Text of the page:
This Should be Worth Watching
Robin Cook, Jack Straw’s predecessor as Foreign Secretary and currently leader of the Commons resigned in protest over the impending war today. And he’s scheduled to give a speech, probably around 3:00 Eastern, after Jack Straw’s speech. It’s not on CSPAN’s web page and I’d be surprised but not shocked if CNN carries it, but it should be worth watching if you can find it. I’ll post a transcript when I find one. Why do I think it will be interesting? Here’s a quote from the Guardian describing Mr. Cook:
Mr Cook is now expected to make a public statement on his resignation in the Commons tonight, following Jack Straw’s address to MPs at 7pm.
This could be a highly dramatic moment, as Mr Cook is a veteran Commons orator, and is expected to take apart the legal basis for a pre-emptive attack on Iraq with forensic skill.
Here’s a quote from his resignation letter:
“In principle I believe it is wrong to embark on military action without broad international support. In practice I believe it is against Britain’s interests to create a precedent for unilateral military action.”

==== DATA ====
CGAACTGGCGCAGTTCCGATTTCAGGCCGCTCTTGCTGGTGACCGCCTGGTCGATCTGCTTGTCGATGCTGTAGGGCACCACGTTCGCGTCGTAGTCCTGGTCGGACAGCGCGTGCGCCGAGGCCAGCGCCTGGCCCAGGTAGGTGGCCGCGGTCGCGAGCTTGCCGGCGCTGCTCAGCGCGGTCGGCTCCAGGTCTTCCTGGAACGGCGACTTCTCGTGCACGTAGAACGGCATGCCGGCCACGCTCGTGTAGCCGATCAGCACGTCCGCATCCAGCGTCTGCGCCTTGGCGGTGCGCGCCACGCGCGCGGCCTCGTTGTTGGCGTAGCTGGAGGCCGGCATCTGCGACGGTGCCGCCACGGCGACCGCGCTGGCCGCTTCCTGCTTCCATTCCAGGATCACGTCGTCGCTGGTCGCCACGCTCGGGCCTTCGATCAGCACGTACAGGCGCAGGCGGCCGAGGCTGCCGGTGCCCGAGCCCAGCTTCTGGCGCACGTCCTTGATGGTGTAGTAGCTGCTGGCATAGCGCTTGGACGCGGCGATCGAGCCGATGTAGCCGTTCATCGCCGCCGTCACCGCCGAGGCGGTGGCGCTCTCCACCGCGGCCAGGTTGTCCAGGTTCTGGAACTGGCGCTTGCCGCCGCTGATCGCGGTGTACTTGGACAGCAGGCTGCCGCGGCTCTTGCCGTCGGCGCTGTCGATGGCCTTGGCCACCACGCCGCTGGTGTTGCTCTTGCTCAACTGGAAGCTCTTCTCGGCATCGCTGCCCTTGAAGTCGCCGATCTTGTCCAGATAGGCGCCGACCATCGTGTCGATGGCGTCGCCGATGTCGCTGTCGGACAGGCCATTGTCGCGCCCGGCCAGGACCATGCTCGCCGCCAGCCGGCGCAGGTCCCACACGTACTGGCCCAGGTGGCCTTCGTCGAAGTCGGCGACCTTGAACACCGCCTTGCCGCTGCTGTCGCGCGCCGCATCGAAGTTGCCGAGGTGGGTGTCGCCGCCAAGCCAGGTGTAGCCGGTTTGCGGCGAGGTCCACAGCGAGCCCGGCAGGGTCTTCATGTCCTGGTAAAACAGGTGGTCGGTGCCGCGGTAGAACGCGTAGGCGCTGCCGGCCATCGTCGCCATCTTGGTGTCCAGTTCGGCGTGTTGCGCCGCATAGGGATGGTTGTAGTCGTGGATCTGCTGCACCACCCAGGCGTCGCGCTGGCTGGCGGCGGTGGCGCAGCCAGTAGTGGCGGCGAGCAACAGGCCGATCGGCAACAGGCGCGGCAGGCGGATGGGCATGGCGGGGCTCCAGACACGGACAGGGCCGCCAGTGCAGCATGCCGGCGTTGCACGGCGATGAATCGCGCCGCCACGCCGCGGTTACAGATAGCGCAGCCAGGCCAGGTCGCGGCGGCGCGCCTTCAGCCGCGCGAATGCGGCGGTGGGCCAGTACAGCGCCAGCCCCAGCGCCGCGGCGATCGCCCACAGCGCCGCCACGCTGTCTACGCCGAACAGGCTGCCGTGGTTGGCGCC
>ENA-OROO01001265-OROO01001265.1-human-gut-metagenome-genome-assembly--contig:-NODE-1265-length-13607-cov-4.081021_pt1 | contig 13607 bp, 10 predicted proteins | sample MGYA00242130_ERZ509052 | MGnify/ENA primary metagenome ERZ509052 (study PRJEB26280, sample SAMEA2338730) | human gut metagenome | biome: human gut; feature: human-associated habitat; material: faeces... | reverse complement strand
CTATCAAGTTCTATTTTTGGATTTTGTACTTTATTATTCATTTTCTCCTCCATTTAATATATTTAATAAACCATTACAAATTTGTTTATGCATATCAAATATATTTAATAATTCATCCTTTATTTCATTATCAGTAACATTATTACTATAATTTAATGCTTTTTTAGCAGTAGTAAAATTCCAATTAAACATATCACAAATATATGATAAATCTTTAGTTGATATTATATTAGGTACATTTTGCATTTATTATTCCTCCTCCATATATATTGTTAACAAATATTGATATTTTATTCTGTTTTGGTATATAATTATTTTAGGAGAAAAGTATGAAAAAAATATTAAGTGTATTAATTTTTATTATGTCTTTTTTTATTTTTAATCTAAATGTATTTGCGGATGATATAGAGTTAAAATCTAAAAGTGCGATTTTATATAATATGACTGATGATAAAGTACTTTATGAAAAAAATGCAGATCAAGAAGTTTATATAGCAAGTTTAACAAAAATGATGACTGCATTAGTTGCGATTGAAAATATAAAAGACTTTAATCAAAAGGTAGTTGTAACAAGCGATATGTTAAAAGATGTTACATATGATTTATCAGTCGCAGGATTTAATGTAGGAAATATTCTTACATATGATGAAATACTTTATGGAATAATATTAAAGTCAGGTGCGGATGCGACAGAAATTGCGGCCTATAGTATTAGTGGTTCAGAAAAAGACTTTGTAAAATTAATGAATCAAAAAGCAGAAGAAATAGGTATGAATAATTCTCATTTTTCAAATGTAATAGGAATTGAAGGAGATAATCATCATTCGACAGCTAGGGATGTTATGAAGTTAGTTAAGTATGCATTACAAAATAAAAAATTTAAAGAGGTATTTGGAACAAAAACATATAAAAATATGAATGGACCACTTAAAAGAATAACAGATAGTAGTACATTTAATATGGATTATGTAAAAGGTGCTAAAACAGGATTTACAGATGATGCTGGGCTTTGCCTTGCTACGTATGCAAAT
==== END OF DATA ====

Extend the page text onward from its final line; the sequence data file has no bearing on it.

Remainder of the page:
Update: Many “liberal hawks” on Iraq find solace in the fact that Tony Blair is in favor of the war. Their logic is something along the lines of “I don’t fully trust the current [U.S.] administration and I don’t think they’ve fully demonstrated the need for war. However, there is probably much evidence that isn’t being made public, for security reasons. Whatever that evidence, it is compelling to Prime Minister Blair. If Blair is convinced that Saddam has or will soon have WMD, then that’s good enough for me.”
It occurs to me that Cook’s resignation may do a lot of damage to this theory. This assumes that as a former foreign secretary, current Leader of the Commans and historical ally of Blair, Cook knows what Blair knows. This may not be a safe assumption though. Blair essentially fired Cook as Foreign Secretary (though Cook remained in the cabinet–the position he resigned today), replacing him (also see this) with the much less liberal and less Europhilic Jack Straw.